In this case, Observable.from is similar to Observable.of. We could think of Observable.from as the following simplified implementation.

Observable.from = value => {
  if (typeof value[Symbol.observable] === `function`) {
    return value[Symbol.observable]()
  }
  return Observable.of(Array.from(value))
}

Conclusions

Note that this proposal is still in its infancy, but it’d lay out the foundation for functional programming at the native JavaScript level. Eventually, it may earn the ability to Observable#filter or Observable#map the stream of events, allowing us to focus only on the kinds of events we want to listen for.

In the meantime, these could be implemented in user-land as we continue to watch out for patterns and let the specification evolve naturally and gradually. You can find a polyfill for the current incarnation of the specification on the GitHub repository, but you’ll have to delete the export keyword if you want to play around with it in your browser’s Dev Tools.

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Comments (11)

Jethro Larson wrote

Good callout on map and filter I really think those are crucial for a usable implementation.

Damien Lebrun wrote

It’s useable without more methods. By having native Observable, builtin methods can return Observables: instead of converting DOM events to Observable, you can use a native DOM method returning an Observable.

You need to import a third party library to transform or compose observable, but you won’t have to bridge different style of event emitter, iterator, async generator, etc… Also those third party libraries will be able to use the same specs and work with each other.

Brook Monroe wrote

Just for fun, clarify for me how this is different from Object.observe(), which was deprecated. I thought proxies were taking over this responsibility.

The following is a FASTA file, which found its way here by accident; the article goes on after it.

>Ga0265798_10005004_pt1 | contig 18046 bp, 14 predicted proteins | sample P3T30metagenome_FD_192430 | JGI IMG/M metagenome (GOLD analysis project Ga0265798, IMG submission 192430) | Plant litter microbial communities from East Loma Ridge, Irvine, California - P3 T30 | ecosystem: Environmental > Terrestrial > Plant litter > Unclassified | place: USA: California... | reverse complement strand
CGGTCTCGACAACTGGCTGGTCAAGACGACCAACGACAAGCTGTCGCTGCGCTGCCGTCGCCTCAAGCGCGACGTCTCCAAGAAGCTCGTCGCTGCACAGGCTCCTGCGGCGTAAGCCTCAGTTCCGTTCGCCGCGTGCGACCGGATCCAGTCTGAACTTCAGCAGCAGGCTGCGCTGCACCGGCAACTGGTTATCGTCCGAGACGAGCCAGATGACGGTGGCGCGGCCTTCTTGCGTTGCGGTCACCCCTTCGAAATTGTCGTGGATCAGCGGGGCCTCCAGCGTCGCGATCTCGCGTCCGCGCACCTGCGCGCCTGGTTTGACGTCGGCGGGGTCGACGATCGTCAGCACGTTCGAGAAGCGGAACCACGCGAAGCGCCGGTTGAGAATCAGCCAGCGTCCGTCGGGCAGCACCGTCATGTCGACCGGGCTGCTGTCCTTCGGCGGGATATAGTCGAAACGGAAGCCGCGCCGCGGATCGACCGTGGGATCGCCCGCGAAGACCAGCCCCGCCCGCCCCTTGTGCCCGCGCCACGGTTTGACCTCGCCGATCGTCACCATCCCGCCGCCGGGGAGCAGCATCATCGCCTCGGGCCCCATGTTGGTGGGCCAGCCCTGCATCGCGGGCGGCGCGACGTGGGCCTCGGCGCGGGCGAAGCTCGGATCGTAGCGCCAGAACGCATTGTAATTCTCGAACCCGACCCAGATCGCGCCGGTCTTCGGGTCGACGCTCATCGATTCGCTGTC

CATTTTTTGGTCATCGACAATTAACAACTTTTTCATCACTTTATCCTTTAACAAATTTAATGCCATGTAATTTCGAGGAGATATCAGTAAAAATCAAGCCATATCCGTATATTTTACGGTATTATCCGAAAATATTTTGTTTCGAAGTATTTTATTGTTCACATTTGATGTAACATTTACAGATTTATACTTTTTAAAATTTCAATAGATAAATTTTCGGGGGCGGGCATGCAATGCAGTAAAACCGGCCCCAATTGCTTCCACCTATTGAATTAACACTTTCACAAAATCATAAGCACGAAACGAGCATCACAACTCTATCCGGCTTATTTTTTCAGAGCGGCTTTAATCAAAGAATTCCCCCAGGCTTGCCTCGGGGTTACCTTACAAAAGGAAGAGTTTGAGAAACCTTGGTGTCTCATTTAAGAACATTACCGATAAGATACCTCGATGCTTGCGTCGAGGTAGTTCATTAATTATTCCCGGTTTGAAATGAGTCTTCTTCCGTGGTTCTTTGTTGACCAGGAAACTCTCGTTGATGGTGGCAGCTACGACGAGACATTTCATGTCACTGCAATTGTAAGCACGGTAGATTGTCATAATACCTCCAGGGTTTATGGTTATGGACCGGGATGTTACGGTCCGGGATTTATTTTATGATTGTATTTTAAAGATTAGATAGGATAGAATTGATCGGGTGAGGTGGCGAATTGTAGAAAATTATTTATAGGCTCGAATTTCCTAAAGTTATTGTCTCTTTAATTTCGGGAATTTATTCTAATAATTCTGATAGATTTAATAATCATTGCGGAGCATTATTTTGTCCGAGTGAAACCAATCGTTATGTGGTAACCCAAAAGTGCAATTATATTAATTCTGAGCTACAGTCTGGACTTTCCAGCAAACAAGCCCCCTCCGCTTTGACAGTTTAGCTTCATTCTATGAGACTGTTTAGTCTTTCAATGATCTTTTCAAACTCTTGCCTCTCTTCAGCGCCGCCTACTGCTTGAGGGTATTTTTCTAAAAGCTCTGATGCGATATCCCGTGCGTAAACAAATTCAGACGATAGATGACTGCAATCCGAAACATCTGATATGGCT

Andreas Linnert wrote

Observable can do a lot more. You can use Proxies and Observables to implement your own Object.observe(). Observables on the other hand can notify you about everything: any kind of event, timers, random events. Another use case is to listen to ajax responses. Then you can use the very same observable to trigger a new request, even with different parameters.

I used RxJS for a while and from there I know you can alter and combine different observables. For instance you have a list of items. You want to refresh/load that list on page load, when you click the “refresh” button and when you hit the “R” key on your keyboard. You can combine those events to one single observable and call the load function only once in your code. You can get very creative there.

MaxArt wrote

Alas no, you can’t use Proxies to reimplement Object.observe, as a Proxy object is a new object, and that one should be used to trigger its handlers. Check out here: https://github.com/MaxArt2501/object-observe/blob/master/doc/index.md#under-the-hood

That being said, you can indeed use Proxy to create something similar.

Gabriel wrote

Maybe I’m late to the party, but what does this offer that is better than listeners? Looks like the same concept just different syntax. And from an outsiders perspective, a different syntax for the sake of it. I’m probably wrong though…

Andreas Linnert wrote

They are similar indeed. But there are some differences, too. The biggest one being: Events are part of the DOM API, Observables are part of the core language. That means: Event listeners are a browser only feature. Observables will be available in node.js as well.

Alan Johnson wrote

I’m not sure what other APIs Observable instances will have, but by reifying event streams as values, you gain the ability to compose them. It’s much like the advantage that promises give you over callbacks.

This paper, for instance, really blew my mind: https://infoscience.epfl.ch/record/176887/files/DeprecatingObservers2012.pdf

Alan Johnson wrote

Does this give us much advantage over generators functions? Is the idea that this allows for fan-out of events to multiple subscribers, as well as unsubscription with tear-down?

MaxArt wrote

Finally I have the time to read this, and finally we have something concrete about observables! Hopefully methods like filter and map will be specified soon, and let’s not forget about join either.

The funny thing is that in web development we’ve had “observables” since the '90s - in fact, we have events and listeners for elements, XHR objects and so on. But they’re a quite old concept, and observables are a new and fresh take on the matter.

One question: would the methods next, complete and error be called synchronously or not?